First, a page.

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With fireworks season upon us, an explosion of dog-friendly music is on hand to help soothe stressed dogs. Music is many things to many people. Soothing, inspiring, calming, energizing. Music has long been used in working with children with challenges, disabilities and emotional issues. It has power and influence on the brain and the emotional state. What about music and your dog? Can music be helpful in helping a dog who is afraid of thunderstorms?

Fear of thunderstorms is a serious problem for a surprising number of dogs. Not only does the dog become agitated, but in extreme cases, they can do themselves and the house around them serious damage. Music can be calming and distracting during a thunderstorm. As an interesting side note, people with fearful dogs have had success using CDs of thunderstorms to desensitize their dog to the noise during non-storm periods.

Many dogs respond to the drop in barometric pressure and become agitated long before the storm actually hits, so getting them used to the clapping of thunder gives them a better chance and one less trigger to deal with during an actual storm. Extra love and attention during a thunderstorm help as do playing with a special toy and enjoying a special treat with you. These things will help distract your dog during the storm. Some animal behaviorists caution against coddling your dog to avoid the risk of reinforcing the unwanted behavior however. It can be a fine line between giving needed extra love, reassurance and attention, and reinforcing insecurity and the unwanted phobia. The right music can help.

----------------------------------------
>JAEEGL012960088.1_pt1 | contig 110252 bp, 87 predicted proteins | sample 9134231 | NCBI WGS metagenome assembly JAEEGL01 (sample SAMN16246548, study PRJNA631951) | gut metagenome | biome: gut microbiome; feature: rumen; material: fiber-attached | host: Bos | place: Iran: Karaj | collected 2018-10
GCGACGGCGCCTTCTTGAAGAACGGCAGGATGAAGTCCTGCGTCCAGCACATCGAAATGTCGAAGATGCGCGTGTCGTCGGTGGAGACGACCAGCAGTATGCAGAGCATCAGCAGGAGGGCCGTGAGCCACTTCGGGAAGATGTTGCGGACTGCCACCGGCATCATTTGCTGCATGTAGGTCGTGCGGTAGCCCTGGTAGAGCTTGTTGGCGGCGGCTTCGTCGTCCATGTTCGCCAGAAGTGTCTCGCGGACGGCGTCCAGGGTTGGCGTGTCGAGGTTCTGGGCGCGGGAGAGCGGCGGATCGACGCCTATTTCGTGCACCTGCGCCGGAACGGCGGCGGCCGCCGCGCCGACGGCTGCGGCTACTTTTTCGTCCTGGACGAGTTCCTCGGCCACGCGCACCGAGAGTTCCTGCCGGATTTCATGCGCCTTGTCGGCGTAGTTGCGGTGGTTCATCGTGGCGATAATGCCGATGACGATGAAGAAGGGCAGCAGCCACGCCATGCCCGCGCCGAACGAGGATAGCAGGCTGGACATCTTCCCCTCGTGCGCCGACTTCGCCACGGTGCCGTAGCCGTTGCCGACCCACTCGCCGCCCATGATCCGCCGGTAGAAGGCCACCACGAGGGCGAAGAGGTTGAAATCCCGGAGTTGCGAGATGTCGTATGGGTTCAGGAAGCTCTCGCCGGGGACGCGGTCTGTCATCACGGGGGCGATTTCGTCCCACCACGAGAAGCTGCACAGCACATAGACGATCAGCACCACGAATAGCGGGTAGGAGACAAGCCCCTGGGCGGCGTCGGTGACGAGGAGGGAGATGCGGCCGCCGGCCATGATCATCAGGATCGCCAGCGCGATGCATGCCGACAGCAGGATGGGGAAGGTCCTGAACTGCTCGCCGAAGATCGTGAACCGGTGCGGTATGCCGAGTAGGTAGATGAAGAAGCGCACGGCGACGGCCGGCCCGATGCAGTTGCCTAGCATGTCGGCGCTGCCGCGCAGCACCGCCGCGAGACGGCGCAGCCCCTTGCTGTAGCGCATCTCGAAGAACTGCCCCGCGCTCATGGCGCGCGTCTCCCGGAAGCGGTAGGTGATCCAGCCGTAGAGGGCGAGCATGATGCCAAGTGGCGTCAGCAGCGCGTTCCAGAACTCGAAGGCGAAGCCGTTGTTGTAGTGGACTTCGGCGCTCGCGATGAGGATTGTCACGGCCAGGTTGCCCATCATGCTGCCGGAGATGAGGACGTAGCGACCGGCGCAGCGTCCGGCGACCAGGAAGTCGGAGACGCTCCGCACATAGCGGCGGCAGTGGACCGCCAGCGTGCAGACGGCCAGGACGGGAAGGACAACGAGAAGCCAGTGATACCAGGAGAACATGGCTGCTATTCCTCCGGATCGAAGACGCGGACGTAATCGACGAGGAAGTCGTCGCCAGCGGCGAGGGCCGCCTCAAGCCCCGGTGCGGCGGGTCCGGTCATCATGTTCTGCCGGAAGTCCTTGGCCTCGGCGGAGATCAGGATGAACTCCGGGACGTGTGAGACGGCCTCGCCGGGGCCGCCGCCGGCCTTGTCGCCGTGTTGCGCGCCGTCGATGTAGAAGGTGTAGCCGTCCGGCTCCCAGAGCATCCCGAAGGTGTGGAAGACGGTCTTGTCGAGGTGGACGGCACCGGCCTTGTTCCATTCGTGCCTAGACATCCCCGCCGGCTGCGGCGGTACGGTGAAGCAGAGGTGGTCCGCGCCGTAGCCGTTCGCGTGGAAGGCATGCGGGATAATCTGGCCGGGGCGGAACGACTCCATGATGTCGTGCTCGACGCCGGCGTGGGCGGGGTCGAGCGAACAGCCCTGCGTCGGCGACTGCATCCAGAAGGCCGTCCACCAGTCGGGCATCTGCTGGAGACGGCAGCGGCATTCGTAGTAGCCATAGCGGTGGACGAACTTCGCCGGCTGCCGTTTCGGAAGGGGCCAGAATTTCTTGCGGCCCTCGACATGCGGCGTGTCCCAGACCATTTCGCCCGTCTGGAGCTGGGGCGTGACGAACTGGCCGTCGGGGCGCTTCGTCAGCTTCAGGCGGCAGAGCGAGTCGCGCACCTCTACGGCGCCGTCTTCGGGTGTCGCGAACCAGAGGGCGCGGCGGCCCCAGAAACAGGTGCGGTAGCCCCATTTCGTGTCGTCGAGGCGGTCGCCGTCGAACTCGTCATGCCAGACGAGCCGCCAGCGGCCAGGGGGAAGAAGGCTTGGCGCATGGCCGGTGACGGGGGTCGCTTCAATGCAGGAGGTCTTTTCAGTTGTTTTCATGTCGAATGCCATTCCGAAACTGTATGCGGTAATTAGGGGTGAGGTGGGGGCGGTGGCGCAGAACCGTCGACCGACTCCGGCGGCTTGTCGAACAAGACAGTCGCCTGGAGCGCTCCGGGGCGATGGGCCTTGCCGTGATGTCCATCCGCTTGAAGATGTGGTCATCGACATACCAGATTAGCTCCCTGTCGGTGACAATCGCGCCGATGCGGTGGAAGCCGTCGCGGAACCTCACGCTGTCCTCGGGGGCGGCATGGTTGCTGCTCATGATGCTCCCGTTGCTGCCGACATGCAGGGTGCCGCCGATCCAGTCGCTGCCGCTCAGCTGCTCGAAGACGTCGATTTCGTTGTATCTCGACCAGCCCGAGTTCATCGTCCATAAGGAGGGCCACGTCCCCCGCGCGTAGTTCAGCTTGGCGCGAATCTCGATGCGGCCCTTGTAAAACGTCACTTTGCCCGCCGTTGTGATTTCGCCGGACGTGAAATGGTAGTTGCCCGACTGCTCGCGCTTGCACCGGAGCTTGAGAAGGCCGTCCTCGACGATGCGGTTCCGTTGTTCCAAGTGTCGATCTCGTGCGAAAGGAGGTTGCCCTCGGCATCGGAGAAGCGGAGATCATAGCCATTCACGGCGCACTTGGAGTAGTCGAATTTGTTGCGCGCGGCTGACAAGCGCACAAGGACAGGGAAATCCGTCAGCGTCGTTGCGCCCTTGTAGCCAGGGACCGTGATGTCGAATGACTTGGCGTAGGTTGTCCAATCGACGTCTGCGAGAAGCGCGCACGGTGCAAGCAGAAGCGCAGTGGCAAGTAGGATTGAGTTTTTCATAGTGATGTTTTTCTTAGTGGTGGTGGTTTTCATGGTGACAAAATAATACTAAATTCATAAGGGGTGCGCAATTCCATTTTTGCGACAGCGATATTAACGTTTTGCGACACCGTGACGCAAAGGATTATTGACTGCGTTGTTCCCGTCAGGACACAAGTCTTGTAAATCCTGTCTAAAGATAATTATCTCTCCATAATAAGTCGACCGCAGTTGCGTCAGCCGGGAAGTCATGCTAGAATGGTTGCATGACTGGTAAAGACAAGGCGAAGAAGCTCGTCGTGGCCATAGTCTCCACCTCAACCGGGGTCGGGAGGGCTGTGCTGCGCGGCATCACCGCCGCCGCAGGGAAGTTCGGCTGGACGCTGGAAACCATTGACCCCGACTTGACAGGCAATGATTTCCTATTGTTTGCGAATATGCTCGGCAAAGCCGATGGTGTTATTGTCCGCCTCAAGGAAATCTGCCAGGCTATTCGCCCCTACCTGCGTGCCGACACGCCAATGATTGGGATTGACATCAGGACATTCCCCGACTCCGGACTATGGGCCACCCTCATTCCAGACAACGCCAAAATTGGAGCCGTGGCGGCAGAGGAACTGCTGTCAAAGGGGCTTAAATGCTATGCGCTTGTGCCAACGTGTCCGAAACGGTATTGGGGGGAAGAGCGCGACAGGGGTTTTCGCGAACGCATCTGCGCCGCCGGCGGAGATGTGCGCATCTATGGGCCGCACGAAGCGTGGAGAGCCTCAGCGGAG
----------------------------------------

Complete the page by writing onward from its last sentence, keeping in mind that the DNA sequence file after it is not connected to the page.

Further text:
What about using music in animal shelters? In our shelter at the Buddy Dog Humane Society, we use classical music on a regular basis to soothe the animals. The noise level of 30 or 40 dogs in a kennel can be daunting to say nothing of deafening. To the newly surrendered or timid dog, who is often times sad, confused and depressed by the trauma of being left, music offers soothing sounds and can help with their confusion. There is recent video footage of a simple lullaby being played in a shelter calming and quieting an entire kennel of barking, upset and anxious dogs in a matter of minutes; it is very impressive. Buddy Dog plays classical music or heart beat music all night at the shelter.

Separation anxiety is an all too common problem for many dogs. There are varying degrees of this condition from mild to wildly destructive. If you're living with a dog who suffers from separation anxiety, try music. Something with a slow, steady beat. An adagio movement, for example, is a good type of music to play when you leave your anxious pooch alone. You can buy CDs like this or you can make your own CD and play it so it loops and gives your dog hours of calming music while you're away from him and from the house. My neighbors adopted their dog, Max, and found he suffered from separation anxiety. He had been bounced around too much for a dog only a year old. I put together a tape of the slower movements of some Bach and other classical composers, called it "Max's's Tunes" and gave it to my neighbor to play for him when they left the house.

Heavy metal, blue grass or just good old rock and roll may be your musical thing, but if you're working through issues with an anxious dog, be prepared to trade in your favorite tunes, at least for a while, for something slow, steady and classical that will help him heal!

Good Music can Help Dogs Overcome Fears